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A conservative’s faith argument for supporting LGBTQ rights

Greg Nash

As a parent, I often look to the lessons and values of my faith in teaching my daughters to be kind, respectful and welcoming to others, just as they would want to be treated. Most often referred to as the golden rule, this principle may be simple in nature, but it’s one that we can continue to learn from when examining one of the most critical issues currently facing our country: Ending widespread discrimination against LGBTQ Americans.

Our nation is both exceptional and unique because of our citizens’ diverse backgrounds and experiences. In few places is this more evident than in South Florida. While our country has made advances in recognizing those differences and combating harassment against the LGBTQ community, the fact remains that far too many LGBTQ Americans are still denied basic opportunities because of who they are. 

The present patchwork of state and local nondiscrimination laws hamstrings the business community and flies in the face of religious tenets and traditions which we value as conservatives. Supporting fundamental protections for all Americans is important to people of faith because LGBTQ Americans are our friends, neighbors, family members and coworkers. When it comes to being able to earn a living, having a place to live, or accessing a business or government office, LGBTQ people should be treated like everyone else. Excluding people from civil protections based on who they are or whom they love hurts us all. That is why a federal solution is urgently necessary.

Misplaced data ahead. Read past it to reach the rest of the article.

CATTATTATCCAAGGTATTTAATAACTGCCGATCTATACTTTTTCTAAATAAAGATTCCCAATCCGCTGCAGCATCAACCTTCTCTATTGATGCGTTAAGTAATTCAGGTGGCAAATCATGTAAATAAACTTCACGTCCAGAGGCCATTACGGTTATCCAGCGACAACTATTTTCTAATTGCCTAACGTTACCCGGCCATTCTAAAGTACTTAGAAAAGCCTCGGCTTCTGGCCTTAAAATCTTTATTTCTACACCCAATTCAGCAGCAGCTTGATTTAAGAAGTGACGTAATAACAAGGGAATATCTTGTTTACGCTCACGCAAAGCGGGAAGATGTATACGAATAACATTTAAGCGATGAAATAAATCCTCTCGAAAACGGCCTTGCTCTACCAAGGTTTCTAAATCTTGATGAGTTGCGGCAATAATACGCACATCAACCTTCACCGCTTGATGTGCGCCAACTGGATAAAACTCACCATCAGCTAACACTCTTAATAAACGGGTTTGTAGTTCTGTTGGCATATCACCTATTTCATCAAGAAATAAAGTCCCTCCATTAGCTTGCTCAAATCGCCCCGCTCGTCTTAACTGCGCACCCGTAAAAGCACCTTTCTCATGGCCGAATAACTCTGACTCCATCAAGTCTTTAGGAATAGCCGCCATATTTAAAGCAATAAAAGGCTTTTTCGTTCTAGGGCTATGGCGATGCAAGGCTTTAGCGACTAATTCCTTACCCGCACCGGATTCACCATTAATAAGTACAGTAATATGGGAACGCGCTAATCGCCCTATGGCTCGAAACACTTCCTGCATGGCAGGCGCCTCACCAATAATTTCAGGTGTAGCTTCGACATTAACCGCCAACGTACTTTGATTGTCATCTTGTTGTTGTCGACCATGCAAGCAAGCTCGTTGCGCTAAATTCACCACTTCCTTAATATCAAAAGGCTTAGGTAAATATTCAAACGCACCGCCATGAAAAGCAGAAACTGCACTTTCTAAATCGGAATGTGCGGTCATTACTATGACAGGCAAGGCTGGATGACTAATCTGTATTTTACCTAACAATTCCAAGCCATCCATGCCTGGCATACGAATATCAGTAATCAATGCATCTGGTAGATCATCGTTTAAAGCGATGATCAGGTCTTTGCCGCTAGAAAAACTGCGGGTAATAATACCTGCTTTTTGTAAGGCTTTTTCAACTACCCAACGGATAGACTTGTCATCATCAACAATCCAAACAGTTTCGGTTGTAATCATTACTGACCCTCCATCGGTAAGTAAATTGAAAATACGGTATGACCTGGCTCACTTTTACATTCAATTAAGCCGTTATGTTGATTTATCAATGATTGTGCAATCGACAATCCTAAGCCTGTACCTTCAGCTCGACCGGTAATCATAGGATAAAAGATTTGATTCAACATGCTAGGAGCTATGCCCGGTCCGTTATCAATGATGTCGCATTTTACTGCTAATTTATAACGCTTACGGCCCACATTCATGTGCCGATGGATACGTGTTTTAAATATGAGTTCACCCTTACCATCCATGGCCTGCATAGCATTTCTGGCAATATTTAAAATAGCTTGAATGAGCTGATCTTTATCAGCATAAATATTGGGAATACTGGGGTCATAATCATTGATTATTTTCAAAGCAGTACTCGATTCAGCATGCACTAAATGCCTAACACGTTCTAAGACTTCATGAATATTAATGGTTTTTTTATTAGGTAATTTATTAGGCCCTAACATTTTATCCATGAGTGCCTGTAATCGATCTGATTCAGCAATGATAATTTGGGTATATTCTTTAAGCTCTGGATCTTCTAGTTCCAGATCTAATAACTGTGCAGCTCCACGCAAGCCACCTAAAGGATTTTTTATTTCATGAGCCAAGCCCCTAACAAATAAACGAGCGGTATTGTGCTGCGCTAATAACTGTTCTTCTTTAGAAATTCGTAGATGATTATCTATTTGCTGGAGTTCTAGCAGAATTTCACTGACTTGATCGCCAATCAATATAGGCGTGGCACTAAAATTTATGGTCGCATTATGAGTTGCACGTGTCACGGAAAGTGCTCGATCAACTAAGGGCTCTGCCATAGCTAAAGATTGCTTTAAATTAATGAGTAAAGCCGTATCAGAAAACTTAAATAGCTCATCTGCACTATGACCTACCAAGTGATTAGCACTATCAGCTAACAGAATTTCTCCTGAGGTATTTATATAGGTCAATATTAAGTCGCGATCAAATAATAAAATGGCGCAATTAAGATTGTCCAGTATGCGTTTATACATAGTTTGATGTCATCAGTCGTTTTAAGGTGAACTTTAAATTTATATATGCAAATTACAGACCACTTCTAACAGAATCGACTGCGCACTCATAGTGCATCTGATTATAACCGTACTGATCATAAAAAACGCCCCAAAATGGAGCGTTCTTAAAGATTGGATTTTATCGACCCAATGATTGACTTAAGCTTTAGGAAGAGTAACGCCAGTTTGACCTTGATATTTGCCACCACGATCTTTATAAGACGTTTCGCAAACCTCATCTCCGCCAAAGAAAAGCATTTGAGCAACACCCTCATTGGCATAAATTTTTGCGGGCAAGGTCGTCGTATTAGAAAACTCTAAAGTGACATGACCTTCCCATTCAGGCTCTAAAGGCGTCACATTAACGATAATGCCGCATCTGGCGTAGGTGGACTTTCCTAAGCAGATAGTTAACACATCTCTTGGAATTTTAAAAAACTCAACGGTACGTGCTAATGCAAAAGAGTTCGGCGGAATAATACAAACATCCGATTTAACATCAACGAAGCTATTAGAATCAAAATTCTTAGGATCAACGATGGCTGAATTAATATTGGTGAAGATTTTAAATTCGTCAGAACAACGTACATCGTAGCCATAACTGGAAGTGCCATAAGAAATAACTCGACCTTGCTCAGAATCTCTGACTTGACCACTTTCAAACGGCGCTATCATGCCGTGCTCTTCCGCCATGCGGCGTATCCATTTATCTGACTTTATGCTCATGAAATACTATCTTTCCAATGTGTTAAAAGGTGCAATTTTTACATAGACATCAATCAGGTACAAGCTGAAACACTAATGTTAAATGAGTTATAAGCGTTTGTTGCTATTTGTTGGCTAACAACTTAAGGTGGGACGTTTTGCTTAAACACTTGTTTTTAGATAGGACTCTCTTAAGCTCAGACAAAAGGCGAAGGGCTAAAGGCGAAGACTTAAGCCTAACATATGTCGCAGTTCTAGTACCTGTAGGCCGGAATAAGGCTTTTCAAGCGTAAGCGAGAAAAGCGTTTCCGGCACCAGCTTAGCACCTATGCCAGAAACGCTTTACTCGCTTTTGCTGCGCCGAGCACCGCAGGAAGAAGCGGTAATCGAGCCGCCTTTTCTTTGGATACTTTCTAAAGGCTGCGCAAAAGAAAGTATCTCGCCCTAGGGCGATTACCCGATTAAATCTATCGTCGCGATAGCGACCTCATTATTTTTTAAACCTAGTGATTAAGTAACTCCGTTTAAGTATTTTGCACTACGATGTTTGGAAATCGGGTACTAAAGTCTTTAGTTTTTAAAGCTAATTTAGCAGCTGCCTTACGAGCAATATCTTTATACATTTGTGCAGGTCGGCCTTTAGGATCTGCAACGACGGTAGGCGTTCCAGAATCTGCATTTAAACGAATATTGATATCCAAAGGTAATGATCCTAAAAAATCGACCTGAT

It’s also clear that expanding nondiscrimination protections would exemplify the Christian values of living in peace with your neighbor and protecting many of the most vulnerable in our society. The Public Religion Research Institute found that more than 60 percent of Americans of faith support nondiscrimination laws. These figures include 81 percent of Hispanic Catholics. We support these protections because of the teachings of our faith, not despite them.

As a member of the Conservatives Against Discrimination Leadership Council, I’m working alongside a group of committed, commonsense-minded conservatives to encourage leaders in Congress to pass nondiscrimination protections for LGBTQ Americans into law. Passage of a bill such as the Equality Act through Congress would ensure that no one can be turned away from a homeless shelter, denied a meal at a food bank, or refused disaster relief simply because of who they are. 

It wasn’t long ago when Democrats and Republicans united to confront economic hardship by delivering much-needed financial relief to the hardworking American families and small businesses that were deeply impacted by the current once-in-a-century pandemic. Even in times of gridlock, I’ve witnessed how legislators from different political circles have found a path forward to deliver meaningful results for their constituents, and I believe this issue is no different. I’m hopeful my former colleagues on both sides of the aisle rise to the challenge of the present moment and make certain that freedom and opportunity are available for all Americans, regardless of their gender or whom they love.

As a conservative, I view our faith traditions and values as both central to my purpose and critical to the foundation of a society that is open, welcoming and just. I encourage Republican policymakers to recognize this fact and join together with the majority of Americans in publicly supporting legislation that prohibits LGBTQ discrimination in all 50 states. 

Bipartisan passage of federal protections for LGBTQ people is pro-family, pro-business and reflective of the foundational tenets of faith and the grand experiment of our Republic.

Carlos Curbelo is a former Republican U.S. representative for Florida’s 26th congressional district. 

Tags Carlos Curbelo Carlos Curbelo Civil rights in the United States Equality Act Freedom of religion in the United States LGBT and religion LGBT law in the United States LGBT rights in the United States United States federal legislation

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